Say what you want about the British royal family, but at least one of them is trying to be responsible about the type of fuel he uses to get around. Heir to the throne, Prince Charles, reportedly drives a 38-year-old DB5 Aston Martin that's powered almost entirely by wine- and cheese-derived bioethanol.
How is that even practical? Well, it's thanks to the incredible amount of surplus wine being produced throughout Europe, because wineries simply have too many grapes to cultivate and not enough customers. Back in 2008, the amount of surplus wine that couldn't be exported because it was too low-grade for the foreign market was estimated to be around 18.5 million hectolitres (1 hectolitre = 100 litres).
In desperation, a Gloucester-based winery sold 8,000 litres of surplus white wine to local biofuel producer, Green Fuels, for 1 British pound per litre - which is crazy cheap - and all of this was turned into ethanol.
"By boiling off the wine's 11 percent alcohol, condensing it and removing any remaining water, Green Fuels ended up with hundreds of litres of 99.8 percent pure ethanol, which they topped up with alcohol extracted from fermented whey collected from local cheesemakers," Ian Sample reported for The Guardian at the time.
Aston Martin had been in contact with Prince Charles about running a car on the more environmentally friendly option of biofuel, so the car manufacturers rejigged his DB5 to handle the different type of juice. "A tune of the Aston's carburettors to allow more fuel into the engine, and it was ready to go, on a mix of 85 percent ethanol and 15 percent petrol," says Sample.
And yes, the DB5 just so happens to be James Bond's car in Goldfinger, although I doubt the British spy has the time or the staff to source the nearest biofuel producer.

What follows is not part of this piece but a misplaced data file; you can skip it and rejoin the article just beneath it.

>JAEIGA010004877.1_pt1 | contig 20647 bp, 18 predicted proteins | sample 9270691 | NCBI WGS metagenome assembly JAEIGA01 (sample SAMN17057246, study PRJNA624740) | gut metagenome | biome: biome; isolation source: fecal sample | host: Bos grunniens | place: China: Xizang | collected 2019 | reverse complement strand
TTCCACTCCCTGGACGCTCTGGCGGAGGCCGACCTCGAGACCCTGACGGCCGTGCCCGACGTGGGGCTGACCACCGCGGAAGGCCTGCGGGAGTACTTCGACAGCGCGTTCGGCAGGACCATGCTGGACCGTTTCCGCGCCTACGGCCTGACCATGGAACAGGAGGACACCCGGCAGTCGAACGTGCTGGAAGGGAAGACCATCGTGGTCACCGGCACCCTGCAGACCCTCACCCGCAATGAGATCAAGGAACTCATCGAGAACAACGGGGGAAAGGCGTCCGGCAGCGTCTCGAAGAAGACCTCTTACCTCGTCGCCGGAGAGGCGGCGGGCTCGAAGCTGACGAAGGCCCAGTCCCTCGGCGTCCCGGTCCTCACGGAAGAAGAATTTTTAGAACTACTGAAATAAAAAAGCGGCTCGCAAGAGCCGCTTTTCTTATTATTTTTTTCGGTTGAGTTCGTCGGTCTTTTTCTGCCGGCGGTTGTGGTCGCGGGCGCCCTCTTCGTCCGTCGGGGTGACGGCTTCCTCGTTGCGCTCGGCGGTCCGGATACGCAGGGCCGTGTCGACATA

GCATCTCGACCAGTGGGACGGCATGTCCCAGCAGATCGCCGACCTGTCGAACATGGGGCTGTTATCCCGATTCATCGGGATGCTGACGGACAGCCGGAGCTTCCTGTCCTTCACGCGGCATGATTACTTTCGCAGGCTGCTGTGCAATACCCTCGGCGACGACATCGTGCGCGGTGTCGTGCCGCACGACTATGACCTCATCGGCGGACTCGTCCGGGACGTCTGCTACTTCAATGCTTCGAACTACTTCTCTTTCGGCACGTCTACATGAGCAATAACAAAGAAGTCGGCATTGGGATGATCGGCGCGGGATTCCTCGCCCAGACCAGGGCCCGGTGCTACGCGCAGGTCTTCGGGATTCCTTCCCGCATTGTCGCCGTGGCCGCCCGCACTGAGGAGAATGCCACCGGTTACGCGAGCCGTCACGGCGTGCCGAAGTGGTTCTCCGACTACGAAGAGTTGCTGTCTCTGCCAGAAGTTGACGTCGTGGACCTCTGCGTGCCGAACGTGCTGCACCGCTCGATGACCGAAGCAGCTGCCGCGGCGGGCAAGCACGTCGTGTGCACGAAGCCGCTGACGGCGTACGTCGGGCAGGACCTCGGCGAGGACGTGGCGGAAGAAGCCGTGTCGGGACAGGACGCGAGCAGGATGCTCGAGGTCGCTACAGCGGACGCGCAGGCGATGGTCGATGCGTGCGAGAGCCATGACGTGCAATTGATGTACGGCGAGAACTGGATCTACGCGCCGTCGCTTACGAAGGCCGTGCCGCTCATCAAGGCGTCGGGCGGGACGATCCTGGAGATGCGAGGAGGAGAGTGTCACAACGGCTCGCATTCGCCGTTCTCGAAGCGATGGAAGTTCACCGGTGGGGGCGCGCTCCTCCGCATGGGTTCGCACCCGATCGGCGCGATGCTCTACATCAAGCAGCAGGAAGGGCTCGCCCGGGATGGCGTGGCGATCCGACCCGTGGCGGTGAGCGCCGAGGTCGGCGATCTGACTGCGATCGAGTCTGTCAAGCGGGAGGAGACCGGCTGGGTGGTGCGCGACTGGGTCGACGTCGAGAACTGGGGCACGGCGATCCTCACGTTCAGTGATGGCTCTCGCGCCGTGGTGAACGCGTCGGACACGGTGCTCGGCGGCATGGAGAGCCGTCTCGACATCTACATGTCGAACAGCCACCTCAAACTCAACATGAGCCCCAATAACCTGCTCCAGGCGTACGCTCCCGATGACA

While anyone with a car can follow suit and have it converted into wine-mobile, you're going to have to know a good bioethanol supplier (the Prince gets what the Prince wants) or make it yourself, and as James Hygate at Green Fuels told The Guardian, the latter isn't exactly idea:
"You would need an awful lot of corked wine to make enough fuel to get anywhere. The best way to produce ethanol on any scale is to effectively brew beer and distil the ethanol out, but with the licensing and health and safety issues, it's not something we'd recommend people do at home. You're producing something that's extremely flammable."
Having hitched his proverbial wagon to biofuels back in 2008, Prince Charles proved to be way ahead of the curve, with alternative fuel sources only just starting to poke their heads up and into the mainstream now.
Earlier this year we reported that a bus fuelled by cow manure broke the land speed record for a public service bus in England, and car manufacturing giant Audi not only invented a carbon-neutral diesel fuel made from water, carbon dioxide, and renewable energy sources back in April, but a month later they announced the development of another new type of petroleum-free synthetic fuel, which they're calling 'e-benzin', produced by converting corn-derived glucose - a renewable source of biomass sugar - into isobutane gas.
Electric cars seem to be the most promising option we have right now when it comes to ditching gasoline, but let's not discount biofuels just yet. If it's good enough for a prince…